Jupiter and its four planet-size moons, called the Galilean satellites, were photographed in early March, 1980, by NASA's Voyager 1 and assembled into this collage. They are not to scale but are in their relative positions

Jupiter and its four planet-size moons, called the Galilean satellites, were photographed in early March by Voyager 1 and assembled into this collage. They are not to scale but are in their relative positions. Startling new discoveries on the Galilean moons and the planet Jupiter made by Voyager 1 have been factored into a new mission design for Voyager 2. Voyager 2 will fly past Jupiter on July 9. Reddish Io (upper left) is nearest Jupiter; then Europa (center); Ganymede and Callisto (lower right). Nine other much smaller satellites circle Jupiter, one inside Io's orbit and the other millions of miles from the planet. Not visible is Jupiter's faint ring of particles, seen for the first time by Voyager 1.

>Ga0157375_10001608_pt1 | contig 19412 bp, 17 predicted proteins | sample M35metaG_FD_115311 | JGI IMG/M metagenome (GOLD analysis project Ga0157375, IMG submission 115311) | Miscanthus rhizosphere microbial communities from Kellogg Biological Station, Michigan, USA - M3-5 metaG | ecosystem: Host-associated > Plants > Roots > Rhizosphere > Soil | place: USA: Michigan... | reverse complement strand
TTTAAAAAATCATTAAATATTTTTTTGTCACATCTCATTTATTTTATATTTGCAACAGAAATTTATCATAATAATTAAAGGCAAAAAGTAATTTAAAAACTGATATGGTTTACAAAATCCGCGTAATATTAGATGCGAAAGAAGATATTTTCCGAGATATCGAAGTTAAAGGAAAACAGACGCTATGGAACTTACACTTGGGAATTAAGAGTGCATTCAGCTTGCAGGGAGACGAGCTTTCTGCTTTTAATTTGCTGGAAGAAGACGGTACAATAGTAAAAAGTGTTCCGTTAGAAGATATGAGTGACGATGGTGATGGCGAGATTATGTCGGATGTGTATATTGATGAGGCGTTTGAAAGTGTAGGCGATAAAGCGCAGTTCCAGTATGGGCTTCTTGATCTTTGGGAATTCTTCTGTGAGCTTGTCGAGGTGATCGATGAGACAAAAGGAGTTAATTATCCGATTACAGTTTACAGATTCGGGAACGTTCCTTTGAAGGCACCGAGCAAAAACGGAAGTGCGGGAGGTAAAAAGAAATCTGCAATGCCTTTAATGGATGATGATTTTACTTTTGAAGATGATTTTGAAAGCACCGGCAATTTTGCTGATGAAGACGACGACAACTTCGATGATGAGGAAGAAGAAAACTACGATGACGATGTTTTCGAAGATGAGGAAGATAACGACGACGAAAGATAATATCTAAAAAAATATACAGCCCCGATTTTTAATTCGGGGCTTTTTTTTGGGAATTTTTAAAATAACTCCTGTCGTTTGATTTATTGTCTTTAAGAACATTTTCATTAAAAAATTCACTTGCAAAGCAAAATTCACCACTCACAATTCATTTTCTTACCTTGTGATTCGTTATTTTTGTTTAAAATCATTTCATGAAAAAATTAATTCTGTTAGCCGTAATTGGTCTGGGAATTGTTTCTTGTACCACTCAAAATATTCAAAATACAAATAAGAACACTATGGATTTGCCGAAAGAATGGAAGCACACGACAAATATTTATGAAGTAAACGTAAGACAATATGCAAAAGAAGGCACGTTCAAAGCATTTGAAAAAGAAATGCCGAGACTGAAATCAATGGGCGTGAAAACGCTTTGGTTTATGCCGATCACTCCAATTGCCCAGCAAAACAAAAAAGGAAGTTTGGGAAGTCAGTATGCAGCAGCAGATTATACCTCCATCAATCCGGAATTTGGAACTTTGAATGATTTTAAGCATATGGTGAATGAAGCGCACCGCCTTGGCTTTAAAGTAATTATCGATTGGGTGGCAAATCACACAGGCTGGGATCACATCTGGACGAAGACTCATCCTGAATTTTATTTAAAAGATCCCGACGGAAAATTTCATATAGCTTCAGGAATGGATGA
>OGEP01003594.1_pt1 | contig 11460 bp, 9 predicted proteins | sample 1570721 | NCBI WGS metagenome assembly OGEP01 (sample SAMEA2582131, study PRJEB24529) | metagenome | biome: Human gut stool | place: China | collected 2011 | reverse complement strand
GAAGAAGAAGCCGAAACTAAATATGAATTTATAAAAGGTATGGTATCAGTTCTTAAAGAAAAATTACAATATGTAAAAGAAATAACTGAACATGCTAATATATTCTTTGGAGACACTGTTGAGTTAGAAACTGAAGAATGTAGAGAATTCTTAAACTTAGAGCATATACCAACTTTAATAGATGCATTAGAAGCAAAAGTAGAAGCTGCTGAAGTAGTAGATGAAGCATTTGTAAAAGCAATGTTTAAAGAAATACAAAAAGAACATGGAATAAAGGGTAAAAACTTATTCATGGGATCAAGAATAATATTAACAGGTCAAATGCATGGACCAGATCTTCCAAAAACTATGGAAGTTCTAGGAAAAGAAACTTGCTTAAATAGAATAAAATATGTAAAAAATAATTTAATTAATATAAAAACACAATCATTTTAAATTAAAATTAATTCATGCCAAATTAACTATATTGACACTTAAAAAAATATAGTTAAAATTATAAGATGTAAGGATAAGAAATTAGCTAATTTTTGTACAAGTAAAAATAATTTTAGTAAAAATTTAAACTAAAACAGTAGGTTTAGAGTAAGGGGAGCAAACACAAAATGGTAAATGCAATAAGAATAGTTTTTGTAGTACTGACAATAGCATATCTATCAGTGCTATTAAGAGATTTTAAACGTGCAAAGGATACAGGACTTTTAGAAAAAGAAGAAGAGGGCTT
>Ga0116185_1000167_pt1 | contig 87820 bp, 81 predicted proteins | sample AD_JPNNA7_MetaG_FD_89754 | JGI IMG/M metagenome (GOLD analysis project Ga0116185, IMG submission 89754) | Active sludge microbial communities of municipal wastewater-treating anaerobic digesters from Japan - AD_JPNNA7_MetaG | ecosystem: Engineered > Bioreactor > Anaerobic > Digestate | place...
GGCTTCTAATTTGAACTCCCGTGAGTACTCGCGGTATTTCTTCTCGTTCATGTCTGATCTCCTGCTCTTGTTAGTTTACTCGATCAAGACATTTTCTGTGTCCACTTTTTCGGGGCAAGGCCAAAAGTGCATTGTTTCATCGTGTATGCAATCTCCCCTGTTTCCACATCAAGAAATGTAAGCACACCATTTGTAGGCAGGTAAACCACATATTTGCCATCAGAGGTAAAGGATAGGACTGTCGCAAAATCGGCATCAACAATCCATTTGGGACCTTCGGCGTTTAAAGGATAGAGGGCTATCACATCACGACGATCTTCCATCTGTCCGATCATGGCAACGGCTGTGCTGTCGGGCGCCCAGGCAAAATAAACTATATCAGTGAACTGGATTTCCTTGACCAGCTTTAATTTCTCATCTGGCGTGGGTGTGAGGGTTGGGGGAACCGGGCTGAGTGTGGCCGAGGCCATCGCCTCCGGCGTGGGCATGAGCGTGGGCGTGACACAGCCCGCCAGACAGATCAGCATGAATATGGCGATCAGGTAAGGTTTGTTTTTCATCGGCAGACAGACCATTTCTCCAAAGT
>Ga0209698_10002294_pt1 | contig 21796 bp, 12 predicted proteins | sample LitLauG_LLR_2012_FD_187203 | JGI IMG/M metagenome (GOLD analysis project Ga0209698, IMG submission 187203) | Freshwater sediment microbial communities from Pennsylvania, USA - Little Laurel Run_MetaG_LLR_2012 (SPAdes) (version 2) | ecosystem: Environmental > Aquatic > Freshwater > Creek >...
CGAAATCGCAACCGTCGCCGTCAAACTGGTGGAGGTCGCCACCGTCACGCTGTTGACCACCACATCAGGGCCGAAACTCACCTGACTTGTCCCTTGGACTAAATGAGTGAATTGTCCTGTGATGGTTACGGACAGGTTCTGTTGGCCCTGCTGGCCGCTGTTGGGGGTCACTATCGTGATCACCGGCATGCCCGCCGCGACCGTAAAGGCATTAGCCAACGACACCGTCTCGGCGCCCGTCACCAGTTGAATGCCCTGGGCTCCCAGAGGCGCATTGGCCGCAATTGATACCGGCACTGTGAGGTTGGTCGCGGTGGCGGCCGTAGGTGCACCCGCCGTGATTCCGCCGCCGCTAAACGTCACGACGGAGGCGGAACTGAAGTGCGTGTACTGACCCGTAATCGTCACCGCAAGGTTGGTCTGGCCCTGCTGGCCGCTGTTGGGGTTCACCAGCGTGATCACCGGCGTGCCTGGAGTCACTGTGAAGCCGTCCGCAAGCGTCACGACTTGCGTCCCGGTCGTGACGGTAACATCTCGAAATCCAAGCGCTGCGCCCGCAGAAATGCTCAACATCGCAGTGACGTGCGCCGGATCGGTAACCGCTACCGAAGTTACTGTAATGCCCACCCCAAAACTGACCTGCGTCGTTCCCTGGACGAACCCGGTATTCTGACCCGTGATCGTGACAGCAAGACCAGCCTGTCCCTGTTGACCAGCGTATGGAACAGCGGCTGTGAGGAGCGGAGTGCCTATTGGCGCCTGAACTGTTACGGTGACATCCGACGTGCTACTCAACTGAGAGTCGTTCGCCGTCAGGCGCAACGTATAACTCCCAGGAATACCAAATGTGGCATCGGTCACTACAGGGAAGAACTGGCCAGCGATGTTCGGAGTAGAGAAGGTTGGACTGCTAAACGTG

The Voyager Project is managed for NASA's Office of Space Science by Jet Propulsion Laboratory, California Institute of Technology.

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